A renewed attention to the short game, and an increased emphasis on overall fitness, are the two tenets of this year’s game plan for the Bainbridge High varsity boys golf team, the combo of which returning Head Coach Austin Hurt believes will give the squad the edge they need to return victoriously to state.
The team was undefeated throughout the regular season last year, but stumbled at the big show and did not fare as well as Hurt, then in his first year at the helm, had expected.
This year, the Spartans are once again off to a great start, though admittedly not at first how they would have preferred.
A forfeit by Chief Sealth stalled the start of the season this year, handing Bainbridge a lackluster win in place of their first match, before the Spartans got down to business against Eastside Catholic, at home, Tuesday.
They nabbed a 116-91 win against the Crusaders at Wing Point Golf &Country Club, bringing their overall record to 2-0. The top points earners were seniors Andy Becker (22 points) and Brooks Lierle (21).
Senior Tad Grindeland and sophomore Parker Loverich both managed 20 points.
Rounding out the varsity roster this year are senior Garrett Aichle, sophomores Josiah George and Zack Jensen, and junior AJ Staff.
Hurt said the team was a nice mix of reliable returners and exciting new talent.
“The team’s all right,” he said. “We got some good players, some nice returners.
“We’re just looking for some new, young talent among the freshman to kind of jump in.”
Chief among the team’s fresh faces on the junior varsity side, from whom Hurt said he expects great things, is BHS freshman Ben Chapman.
“He’s probably the smallest guy on the team, but he’s got a good heart, great attitude,” the coach said. “He’s just always willing to be ready to learn.”
Though he has not decided who will fill the role of team captains yet, Hurt said he expects the seniors to step up and assume leadership roles within the squad and has thus far been impressed with their efforts.
“As a captain, I just want to see some mentorship down through the system to our sophomores, our freshmen — even our junior players that might think that they’re doing a great job,” Hurt said. “I really like seeing them take the freshmen under their wing, getting them practicing, patting them on the back and letting them know everything’s going to be fine.
“Sometimes you can get pretty down on yourself, and that’s pretty hard to come back from on the golf course.”
Looking back on his first year, Hurt, a 2006 BHS grad himself, said he was surprised and impressed by how quickly the team took to his style, which he admitted is more demanding than previous coaches.
“I thought the kids did a really good job just kind of adjusting to a new coaching style that I might have,” he said. “[I’m] a little intense on some guys. Most people think golf’s not a sport. We want to make it feel like a sport, so we’re kind of out here doing push-ups when we don’t hit the right shot or when we’re not playing smart. I’ll make the guys drop down and do 20 on the tee box.”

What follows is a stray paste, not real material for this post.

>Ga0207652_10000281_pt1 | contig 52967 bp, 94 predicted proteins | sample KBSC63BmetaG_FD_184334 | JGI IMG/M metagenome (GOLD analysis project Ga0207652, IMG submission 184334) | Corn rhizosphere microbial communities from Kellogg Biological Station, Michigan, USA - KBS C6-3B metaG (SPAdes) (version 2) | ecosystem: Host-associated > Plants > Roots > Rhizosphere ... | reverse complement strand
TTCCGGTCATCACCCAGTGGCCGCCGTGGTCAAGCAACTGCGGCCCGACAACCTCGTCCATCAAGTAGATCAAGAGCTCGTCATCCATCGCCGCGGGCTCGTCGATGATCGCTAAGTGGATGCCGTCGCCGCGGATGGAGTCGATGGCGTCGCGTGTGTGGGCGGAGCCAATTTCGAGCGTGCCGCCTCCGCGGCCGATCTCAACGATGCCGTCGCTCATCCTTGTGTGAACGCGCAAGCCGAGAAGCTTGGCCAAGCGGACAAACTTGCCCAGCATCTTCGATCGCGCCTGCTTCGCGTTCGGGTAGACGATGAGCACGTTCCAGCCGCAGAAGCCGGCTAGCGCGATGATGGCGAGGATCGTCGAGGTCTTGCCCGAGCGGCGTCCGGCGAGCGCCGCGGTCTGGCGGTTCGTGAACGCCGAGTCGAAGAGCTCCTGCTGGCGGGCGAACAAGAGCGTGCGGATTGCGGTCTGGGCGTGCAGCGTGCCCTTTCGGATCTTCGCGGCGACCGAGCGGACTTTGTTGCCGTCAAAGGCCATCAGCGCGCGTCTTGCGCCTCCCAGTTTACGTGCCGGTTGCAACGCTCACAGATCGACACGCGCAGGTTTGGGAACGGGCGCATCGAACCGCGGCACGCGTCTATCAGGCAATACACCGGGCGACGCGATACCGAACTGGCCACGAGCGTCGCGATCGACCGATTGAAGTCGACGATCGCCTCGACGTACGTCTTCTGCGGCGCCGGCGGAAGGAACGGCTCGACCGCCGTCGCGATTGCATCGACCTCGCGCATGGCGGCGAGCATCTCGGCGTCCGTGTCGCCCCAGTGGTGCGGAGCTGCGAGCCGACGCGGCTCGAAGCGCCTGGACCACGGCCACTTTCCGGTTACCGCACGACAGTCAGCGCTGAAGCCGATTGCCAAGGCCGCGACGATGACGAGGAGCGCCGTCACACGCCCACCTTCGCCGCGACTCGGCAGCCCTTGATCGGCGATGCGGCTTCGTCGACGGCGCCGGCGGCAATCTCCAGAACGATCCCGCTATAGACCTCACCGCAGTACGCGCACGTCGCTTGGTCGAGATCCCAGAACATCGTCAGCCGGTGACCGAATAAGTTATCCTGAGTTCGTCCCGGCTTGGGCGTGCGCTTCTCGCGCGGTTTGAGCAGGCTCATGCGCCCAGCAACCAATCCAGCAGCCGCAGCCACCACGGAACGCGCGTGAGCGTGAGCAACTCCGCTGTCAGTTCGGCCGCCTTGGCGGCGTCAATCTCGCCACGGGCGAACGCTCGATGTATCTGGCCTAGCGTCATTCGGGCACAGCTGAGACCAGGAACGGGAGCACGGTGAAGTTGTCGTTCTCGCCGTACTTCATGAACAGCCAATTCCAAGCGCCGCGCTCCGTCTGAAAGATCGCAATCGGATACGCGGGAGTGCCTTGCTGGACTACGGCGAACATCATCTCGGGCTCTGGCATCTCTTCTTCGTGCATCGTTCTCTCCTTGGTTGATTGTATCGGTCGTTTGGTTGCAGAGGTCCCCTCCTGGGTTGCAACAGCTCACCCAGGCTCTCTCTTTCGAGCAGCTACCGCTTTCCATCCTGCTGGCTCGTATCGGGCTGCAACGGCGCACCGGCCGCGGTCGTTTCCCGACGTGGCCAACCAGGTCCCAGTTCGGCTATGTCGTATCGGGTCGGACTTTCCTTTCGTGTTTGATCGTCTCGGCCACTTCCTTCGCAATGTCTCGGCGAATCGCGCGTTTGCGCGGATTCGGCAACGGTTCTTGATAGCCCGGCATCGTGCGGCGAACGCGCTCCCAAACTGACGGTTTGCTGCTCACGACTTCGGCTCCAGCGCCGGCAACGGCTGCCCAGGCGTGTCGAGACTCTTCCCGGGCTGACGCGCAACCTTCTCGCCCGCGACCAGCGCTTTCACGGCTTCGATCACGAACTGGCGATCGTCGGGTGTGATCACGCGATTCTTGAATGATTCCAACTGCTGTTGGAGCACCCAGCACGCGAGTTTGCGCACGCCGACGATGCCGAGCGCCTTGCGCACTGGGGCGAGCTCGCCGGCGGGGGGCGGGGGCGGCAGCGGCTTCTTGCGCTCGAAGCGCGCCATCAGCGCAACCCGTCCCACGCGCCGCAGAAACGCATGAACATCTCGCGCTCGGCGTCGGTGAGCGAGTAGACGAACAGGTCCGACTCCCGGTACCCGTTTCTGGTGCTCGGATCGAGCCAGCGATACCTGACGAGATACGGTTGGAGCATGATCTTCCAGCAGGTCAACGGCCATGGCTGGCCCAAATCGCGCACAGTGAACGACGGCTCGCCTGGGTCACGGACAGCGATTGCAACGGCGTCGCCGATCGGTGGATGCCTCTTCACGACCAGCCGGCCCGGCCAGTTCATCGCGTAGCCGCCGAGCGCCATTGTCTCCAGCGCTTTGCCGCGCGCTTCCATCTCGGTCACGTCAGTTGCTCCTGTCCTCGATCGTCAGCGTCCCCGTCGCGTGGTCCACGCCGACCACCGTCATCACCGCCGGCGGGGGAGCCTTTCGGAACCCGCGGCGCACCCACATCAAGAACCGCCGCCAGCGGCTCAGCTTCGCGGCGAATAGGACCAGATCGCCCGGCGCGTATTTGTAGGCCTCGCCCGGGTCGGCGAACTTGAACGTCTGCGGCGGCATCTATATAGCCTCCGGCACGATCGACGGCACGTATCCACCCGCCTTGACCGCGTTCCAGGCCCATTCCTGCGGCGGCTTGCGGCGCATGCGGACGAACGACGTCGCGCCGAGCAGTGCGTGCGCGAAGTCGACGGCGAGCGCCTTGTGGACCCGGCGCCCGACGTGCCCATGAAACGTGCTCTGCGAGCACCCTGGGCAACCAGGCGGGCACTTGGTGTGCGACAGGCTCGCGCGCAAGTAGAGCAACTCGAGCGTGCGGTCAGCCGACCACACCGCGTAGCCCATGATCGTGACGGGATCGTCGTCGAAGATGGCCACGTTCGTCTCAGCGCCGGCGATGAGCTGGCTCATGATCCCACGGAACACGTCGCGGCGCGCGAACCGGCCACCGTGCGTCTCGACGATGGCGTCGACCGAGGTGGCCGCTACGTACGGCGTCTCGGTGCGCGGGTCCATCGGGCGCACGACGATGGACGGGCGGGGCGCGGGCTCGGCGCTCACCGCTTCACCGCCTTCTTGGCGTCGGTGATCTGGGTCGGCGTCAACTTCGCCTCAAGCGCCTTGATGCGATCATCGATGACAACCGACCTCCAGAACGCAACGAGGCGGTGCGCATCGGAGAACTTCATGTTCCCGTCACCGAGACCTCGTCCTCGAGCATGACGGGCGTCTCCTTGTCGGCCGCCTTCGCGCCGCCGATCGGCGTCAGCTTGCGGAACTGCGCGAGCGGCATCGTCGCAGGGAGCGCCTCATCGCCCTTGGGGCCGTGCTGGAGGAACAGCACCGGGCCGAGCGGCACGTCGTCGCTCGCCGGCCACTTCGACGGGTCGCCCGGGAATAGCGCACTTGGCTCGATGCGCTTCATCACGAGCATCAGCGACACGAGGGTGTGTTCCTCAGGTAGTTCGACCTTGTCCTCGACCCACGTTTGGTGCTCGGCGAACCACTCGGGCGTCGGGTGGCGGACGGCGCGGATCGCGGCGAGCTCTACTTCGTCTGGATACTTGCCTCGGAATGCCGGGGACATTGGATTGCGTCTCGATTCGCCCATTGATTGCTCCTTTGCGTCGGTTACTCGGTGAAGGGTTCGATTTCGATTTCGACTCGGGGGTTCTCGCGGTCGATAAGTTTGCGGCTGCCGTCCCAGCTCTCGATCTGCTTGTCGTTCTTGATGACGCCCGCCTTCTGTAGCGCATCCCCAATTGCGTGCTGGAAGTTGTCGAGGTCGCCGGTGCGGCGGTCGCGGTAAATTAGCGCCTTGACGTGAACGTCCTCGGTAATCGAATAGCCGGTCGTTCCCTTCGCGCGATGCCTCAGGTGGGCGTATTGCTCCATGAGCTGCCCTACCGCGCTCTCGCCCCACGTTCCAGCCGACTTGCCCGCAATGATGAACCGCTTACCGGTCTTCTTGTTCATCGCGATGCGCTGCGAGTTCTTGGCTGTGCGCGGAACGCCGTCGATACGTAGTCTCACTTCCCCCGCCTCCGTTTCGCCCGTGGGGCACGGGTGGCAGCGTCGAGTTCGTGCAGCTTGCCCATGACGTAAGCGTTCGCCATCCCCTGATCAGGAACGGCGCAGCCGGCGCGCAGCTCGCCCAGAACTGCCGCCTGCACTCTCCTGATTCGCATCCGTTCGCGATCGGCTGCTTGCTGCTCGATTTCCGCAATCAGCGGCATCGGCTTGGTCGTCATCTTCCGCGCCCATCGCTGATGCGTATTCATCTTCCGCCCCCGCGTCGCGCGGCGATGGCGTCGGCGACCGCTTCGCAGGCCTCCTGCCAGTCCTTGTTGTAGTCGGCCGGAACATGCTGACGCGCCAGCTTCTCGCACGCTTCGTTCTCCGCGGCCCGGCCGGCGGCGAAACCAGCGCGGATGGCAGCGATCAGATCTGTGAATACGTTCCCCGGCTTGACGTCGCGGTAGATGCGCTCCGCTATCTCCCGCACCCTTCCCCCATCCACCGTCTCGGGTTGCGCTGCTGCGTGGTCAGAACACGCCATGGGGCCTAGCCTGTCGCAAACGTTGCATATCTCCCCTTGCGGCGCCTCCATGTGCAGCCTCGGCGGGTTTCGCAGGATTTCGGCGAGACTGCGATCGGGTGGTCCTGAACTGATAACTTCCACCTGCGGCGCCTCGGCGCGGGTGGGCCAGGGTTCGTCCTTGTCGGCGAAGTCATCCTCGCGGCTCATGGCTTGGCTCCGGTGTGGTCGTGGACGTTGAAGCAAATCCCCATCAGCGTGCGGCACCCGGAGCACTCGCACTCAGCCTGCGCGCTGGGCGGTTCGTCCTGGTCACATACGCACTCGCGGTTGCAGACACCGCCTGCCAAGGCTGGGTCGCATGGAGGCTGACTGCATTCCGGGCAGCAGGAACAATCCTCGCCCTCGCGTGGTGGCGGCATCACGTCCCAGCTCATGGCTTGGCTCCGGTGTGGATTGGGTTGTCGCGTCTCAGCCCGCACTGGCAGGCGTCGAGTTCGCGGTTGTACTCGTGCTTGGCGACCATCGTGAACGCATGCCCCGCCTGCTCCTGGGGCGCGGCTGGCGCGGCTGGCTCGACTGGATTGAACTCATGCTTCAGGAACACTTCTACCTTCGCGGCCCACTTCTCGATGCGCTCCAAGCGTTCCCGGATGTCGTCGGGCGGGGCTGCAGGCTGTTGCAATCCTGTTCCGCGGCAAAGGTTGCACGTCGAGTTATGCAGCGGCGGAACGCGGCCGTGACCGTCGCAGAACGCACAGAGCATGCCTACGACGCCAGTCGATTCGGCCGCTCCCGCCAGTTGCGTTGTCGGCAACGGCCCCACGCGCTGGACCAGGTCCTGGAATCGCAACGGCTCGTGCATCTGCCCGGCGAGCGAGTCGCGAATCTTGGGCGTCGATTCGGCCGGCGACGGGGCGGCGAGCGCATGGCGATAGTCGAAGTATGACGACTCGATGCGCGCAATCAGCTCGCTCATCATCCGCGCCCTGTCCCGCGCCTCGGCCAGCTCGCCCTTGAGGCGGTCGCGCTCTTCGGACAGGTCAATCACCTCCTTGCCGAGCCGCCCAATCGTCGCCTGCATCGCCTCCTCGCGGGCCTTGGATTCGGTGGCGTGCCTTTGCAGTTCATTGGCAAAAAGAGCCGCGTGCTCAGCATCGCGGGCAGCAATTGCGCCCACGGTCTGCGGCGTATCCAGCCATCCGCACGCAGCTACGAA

In fact, a general renewed focus on overall fitness is a central aspect to Hurt’s plan this season.
“Clearly, if anybody watches golf on TV, the athlete has changed tremendously,” he said. “Craig Stadler, John Daly, all those body types are changing. I would say fitness is becoming more of a precedent, eating well and staying in shape. The body moves in so many ways in the golf swing that people don’t understand who pick up a golf club for the first time.
“In reality, you’ve got to hit the ball with your feet, your legs, your hips, your arms,” Hurt explained. “Everything’s moving together, in unison.
“You can’t do that if you’re out of shape.”
Another area of increased attention for the team this year, Hurt said, is the short game, an area of skill he said was obviously lacking from the squad’s repertoire last year.
“It was very noticeable,” he said. “We’re kind of focusing on the smaller points of the game. We haven’t hit range balls one time, we’ve been chipping and putting down on the lower range every practice so far.
“People would be up here hitting balls and not practicing the things that actually lower your score,” he said. “Feel is what you need in this game, and brute force isn’t going to get you anywhere if you can’t put the ball in the hole, so that’s what we’re working on.”
Getting in shape and buckling down on the nitty gritty aspects of the game are all part of Hurt’s guiding motto: Play smarter.
“That’s what you’re trying to do,” he said. “Every time you come on the course you shouldn’t be trying to necessarily shoot your best score, but just be better than last time. That’s always what I’m trying to think about. Play smarter. I preach that as much as I can. I preached it last year and I’m preaching it this year. You got to play smarter. You got to be better. Every time you come out, make it happen.”
Drawing from his own time on the BHS team years ago, Hurt has also been preaching the benefits of camaraderie — on and off the course.
“We do everything as a team, collectively,” he said. “I think that’s the biggest part that’s been a change for a lot of the guys who might have been on varsity for the previous two years. They didn’t really mingle with the JV team too much, and now we’re playing together. We play with each other every single practice, we don’t separate.
“I kind of preach that team mentality,” he added. “Even though golf is very individualistic, you want to approach it as a team. I want these guys having good camaraderie at school, in the hallways, outside of school, on the golf course, especially.”
The Spartans moved on quickly from their win against Eastside Catholic and began preparing to host O’Dea, one of the most notorious competitors in the league, at 3:30 p.m. Monday, Sept. 18.
They will play again at home after that at 3:30 p.m. Tuesday, Sept. 26 against Ingraham.